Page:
Start Making Your One-on-One Meetings More Meaningful
Every week, at least one of my clients will bring up the topic of one-on-ones (also written 1:1s or 1–1s). A lot of my clients are founders, and the one-on-one is a sacred part of startup culture. But one-on-ones are everywhere and come up as topics with my Fortune 500 corporate clients, too.
How to set the right cadence? What should be the focus or agenda? Is it just problem solving? How do we lead or participate in one-on-ones in a way that makes the time actually valuable? What can we do to make the most of this short time?
I’ve written about the value of approaching team development using the TAM model: trust, accountability, and motivation. And I believe that this same model adds depth and richness to one-on-ones.
Here’s what I’ve discovered about what makes one-on-one meetings valuable (and what doesn’t).
Set the Stage for Effective 1:1s
First, let’s agree on what we mean by “one-on-one.” I’m not talking about status updates or performance reviews or even problem solving sessions. The purpose of the one-on-one is fundamentally focused on people, not projects or problems.
The one-on-one should be a valuable, meaningful meeting between a leader and her or his direct report. This isn’t a time to jump into process or to-dos, it’s a time to take a step back, build the relationship, and offer mentorship and coaching.
These meetings are more valuable today than ever. The complexity of work has never been higher. Business growth today isn’t defined by how well leaders manage, but by how often and how effectively they invest in their people.
This mindset is a critical prerequisite for one-on-one meetings. They can be immensely meaningful, but only if used to their full potential. If you find yourself questioning the value of the one-on-ones on your calendar, check in on how they’re actually being used and their expectations.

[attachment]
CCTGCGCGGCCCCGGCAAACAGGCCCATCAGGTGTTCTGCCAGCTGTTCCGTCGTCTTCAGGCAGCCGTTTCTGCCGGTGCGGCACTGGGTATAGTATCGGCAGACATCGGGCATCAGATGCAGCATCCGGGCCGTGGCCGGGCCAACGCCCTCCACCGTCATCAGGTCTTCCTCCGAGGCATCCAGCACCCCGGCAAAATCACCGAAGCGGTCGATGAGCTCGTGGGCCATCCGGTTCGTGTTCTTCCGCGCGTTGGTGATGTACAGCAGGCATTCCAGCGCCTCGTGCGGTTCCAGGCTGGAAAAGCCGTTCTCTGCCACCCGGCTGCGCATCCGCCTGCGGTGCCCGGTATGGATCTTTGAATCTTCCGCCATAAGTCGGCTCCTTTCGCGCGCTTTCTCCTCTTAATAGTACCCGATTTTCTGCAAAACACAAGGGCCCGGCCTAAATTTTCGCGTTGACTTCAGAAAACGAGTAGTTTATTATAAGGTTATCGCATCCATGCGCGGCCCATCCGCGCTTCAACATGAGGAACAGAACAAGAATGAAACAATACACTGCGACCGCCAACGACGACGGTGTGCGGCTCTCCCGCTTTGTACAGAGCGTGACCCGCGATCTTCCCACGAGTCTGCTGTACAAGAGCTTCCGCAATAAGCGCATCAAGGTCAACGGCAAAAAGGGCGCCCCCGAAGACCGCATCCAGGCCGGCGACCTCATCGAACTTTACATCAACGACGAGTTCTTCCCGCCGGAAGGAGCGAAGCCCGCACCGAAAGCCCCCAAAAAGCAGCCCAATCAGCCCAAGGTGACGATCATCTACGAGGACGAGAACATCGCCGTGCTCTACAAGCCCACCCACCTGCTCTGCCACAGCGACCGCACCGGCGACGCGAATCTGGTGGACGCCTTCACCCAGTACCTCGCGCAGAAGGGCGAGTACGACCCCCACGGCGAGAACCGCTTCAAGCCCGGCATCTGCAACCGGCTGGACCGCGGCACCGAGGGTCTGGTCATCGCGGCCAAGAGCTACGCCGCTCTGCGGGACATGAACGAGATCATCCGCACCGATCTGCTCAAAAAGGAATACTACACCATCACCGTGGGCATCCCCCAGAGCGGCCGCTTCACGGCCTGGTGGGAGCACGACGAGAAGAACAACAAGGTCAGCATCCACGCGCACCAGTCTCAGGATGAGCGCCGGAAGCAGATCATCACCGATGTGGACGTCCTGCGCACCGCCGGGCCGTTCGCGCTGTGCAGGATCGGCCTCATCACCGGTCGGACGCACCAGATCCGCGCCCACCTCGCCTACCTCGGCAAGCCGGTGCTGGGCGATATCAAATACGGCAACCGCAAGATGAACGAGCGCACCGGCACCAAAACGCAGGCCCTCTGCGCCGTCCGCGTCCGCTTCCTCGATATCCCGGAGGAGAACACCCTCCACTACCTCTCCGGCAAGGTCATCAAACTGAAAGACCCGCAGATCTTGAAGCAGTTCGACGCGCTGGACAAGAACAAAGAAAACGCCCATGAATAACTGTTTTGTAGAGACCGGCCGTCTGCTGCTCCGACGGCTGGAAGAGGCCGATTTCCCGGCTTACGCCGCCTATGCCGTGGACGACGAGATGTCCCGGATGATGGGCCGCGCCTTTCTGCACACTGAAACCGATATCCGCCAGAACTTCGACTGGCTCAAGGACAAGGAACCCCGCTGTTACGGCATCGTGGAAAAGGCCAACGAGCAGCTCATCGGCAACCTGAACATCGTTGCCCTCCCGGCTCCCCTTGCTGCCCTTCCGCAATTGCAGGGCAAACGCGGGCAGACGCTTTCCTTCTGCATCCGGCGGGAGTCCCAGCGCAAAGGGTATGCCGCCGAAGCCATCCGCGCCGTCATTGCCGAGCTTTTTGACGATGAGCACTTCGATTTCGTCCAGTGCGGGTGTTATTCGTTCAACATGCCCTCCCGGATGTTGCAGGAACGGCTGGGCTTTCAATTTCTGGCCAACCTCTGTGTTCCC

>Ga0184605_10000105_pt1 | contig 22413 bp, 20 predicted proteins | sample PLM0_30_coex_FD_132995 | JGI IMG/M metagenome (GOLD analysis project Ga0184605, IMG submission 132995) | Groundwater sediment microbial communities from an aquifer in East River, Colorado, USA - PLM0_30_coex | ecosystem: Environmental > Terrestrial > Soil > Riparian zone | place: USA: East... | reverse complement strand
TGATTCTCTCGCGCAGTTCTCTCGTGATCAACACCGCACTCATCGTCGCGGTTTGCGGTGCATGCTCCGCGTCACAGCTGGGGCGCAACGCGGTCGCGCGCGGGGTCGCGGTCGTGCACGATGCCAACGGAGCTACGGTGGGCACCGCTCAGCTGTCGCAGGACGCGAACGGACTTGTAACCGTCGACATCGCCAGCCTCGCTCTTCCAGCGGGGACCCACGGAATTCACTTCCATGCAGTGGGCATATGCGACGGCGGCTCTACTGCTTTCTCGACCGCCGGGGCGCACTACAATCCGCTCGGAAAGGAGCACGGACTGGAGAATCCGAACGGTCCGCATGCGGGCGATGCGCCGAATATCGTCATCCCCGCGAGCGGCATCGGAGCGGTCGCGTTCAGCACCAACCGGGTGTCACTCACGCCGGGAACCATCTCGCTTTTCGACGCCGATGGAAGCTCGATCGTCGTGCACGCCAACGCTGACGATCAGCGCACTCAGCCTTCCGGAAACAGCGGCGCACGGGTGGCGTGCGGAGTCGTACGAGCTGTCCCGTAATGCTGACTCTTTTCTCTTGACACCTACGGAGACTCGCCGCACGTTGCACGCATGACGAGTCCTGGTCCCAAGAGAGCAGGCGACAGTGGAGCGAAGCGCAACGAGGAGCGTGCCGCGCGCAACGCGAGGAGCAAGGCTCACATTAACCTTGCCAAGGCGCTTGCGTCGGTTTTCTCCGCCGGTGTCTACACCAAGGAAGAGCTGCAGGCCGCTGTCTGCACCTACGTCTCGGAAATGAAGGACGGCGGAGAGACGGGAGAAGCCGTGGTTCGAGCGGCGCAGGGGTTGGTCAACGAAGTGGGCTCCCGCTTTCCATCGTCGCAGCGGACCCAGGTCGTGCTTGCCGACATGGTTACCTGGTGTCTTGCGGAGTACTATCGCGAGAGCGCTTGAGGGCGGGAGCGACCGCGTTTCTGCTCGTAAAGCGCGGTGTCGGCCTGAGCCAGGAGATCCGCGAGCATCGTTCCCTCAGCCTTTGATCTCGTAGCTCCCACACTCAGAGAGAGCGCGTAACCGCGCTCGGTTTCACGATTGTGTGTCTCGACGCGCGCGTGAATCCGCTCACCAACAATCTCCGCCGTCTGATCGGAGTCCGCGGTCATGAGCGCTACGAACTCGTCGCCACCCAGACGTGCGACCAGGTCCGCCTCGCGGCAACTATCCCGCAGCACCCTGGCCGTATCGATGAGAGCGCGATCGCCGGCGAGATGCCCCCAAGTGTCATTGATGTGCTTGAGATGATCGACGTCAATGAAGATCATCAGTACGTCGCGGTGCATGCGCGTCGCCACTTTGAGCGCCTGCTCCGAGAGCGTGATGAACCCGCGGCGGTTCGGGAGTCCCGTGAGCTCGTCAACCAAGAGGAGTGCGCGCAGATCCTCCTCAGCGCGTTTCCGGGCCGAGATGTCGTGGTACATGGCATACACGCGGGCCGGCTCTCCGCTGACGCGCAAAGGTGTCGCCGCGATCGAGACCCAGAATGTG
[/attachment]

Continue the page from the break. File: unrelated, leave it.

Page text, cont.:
Once all parties are aligned on the value and purpose of the one-on-one, the next question is how to get maximum value out of the meeting. Just like building a high-performing team (HPT), try taking the TAM framework of trust, accountability, and motivation into one-on-ones.
One of the key objectives of one-on-ones is to deepen the relationship between leaders and their team members. When relationships are strong, teams perform at peak potential. Team members feel invited to ask questions, make mistakes, and bring their true selves to work. The essential building block here is trust.
The easiest and most effective entry point into a trust-based relationship is simple: ask more questions. Asking questions is foundational in coaching as a leadership tool. It turns the attention over to the other person, activates deeper listening in ourselves, and invites richer, more honest discussion.
In your next one-on-one, try keeping track of how many times you are asking questions versus giving advice or making statements. If the former is less than the latter, you may be leaving out opportunities to coach and empower others.
Here are some great questions to kick off the one-on-one and invite a richer discussion:
What are you feeling really excited about right now?
What are you most worried about right now?
What has been the most rewarding thing about the last week?
What has been the most challenging thing about the last week?
Notice that these questions are all open-ended, meaningful, and personal. Read more about what makes a powerful question here.
One last note: ask mostly questions, but don’t only ask questions. Share and role model vulnerability, offer genuine support, and engage at the human level.
At some point in the one-on-one, I encourage you to bring in a bit of accountability. On the surface, this means checking in on action items from the last meeting and asking what support is needed. But the single greatest thing that contributes to effective team accountability is having clear, and compelling goals.
Having goals that are crisp and aligned to the business objectives is a cornerstone of team members understanding where they’re heading and whether they’re putting effort into the right things. Transparent conversations about goals deepen the relationship by elevating it into what matters. They maximize clarity and minimize rework and frustration down the line.
Here are a few questions that you can bring into the conversation to gently encourage accountability: